- Cancer center members and others have directly influenced the priorities of the Indiana Cancer Consortium for the next five years to be consistent with the major cancers affecting the catchment area (breast, lung and colorectal) and risky behaviors (tobacco and HPV vaccinations). Cancer center members were involved in the writing, reviewing and editing of the Indiana Cancer Control Plan: 2016-2020.
- Through the American Cancer Society Cancer Action Network, cancer center members have advocated for: 1.) increased funding for Indiana's Tobacco Prevention and Cessation Program, 2.) access to health care; and 3.) access to affordable cancer screening, which has endured severe budget cuts in recent years. Additional activities include advocating for Indiana legislators to protect teens under 18 from indoor tanning.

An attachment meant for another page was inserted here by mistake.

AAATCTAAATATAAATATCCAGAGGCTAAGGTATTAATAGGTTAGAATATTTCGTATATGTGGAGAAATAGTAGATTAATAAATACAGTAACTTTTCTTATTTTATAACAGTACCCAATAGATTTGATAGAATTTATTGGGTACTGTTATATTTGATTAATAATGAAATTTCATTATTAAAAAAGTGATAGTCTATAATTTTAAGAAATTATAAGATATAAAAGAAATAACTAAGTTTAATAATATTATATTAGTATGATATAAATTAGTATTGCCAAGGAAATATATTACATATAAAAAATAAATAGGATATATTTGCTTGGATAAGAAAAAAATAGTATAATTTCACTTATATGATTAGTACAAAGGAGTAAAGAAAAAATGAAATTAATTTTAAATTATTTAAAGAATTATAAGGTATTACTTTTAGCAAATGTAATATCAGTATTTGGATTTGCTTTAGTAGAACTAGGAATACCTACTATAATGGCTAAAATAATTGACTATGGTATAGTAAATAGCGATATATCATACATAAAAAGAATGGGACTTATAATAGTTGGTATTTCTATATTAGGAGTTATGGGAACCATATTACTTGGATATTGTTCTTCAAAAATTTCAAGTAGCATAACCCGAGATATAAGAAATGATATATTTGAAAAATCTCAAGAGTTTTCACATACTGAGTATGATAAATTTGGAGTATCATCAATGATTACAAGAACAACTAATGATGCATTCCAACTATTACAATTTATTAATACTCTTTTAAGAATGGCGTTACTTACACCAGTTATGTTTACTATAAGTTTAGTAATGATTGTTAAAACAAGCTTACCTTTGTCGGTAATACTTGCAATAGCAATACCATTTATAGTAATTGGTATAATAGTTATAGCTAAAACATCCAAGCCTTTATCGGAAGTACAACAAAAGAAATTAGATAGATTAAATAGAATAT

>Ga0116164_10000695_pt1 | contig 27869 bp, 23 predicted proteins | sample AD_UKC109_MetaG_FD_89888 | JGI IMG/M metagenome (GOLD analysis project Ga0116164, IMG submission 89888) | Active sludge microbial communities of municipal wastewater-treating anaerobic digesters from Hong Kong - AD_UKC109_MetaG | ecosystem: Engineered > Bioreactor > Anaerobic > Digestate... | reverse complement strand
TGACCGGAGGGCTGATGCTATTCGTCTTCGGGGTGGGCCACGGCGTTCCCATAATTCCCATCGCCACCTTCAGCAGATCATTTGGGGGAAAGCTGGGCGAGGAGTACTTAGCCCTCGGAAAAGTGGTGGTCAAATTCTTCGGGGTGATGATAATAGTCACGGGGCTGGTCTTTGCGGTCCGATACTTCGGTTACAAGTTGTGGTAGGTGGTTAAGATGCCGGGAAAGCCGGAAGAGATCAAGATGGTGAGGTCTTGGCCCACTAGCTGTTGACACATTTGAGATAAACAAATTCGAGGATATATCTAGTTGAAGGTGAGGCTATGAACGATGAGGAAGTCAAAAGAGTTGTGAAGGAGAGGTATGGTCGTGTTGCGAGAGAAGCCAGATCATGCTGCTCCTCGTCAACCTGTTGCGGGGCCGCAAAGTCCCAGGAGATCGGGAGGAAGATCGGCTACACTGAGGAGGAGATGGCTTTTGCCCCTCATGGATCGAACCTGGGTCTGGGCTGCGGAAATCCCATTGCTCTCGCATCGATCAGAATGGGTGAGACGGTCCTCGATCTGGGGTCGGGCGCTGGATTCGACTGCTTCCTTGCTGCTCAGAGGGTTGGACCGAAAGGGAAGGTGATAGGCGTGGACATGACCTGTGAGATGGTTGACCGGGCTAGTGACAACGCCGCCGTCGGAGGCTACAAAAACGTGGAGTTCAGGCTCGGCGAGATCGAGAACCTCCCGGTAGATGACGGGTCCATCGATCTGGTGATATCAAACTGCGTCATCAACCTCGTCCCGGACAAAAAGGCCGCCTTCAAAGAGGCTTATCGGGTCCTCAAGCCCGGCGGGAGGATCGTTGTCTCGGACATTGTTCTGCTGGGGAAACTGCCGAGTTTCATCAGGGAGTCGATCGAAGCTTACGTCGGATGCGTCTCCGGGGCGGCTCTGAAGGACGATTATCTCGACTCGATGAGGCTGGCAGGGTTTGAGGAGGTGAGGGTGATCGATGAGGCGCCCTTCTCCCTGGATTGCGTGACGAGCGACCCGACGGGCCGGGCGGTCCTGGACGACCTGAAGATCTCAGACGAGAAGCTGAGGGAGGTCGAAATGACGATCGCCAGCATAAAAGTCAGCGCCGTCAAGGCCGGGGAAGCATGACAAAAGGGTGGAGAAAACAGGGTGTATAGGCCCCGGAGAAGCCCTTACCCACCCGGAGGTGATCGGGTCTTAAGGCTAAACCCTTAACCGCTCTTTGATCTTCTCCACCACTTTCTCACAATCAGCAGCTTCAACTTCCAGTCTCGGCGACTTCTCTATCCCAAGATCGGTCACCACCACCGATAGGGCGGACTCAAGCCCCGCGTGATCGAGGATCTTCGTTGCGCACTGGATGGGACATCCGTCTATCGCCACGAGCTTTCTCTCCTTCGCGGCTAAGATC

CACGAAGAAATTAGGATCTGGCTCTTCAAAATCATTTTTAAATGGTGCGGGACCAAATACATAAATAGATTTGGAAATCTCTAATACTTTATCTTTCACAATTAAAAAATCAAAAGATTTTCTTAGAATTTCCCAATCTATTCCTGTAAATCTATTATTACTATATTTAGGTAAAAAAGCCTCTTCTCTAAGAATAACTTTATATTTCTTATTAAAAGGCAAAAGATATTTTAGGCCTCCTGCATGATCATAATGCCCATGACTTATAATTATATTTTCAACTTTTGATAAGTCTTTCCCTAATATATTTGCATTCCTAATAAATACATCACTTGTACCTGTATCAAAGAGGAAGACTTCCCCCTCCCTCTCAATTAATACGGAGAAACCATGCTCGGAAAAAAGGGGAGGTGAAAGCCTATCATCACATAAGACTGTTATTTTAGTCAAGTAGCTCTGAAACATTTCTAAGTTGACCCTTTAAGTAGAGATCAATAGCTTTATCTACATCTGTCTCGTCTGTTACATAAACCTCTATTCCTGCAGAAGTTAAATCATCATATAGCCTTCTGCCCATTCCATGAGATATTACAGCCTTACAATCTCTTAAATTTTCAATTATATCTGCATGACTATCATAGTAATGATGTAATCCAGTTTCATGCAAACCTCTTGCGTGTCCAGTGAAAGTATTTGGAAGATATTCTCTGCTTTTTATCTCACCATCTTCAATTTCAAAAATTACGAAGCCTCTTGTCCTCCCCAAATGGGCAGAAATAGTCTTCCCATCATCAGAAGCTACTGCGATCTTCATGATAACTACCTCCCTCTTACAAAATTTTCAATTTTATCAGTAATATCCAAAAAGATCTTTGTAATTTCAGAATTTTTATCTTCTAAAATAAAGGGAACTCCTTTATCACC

The Outreach and Engagement arm also coordinates urban and rural community outreach activities and thus includes the managers for tobacco control and community operations, clinical trial specialists and a statewide cancer liaison that leverages cancer education and outreach with all community outreach programs within the Indiana Clinical and Translational Sciences Institute.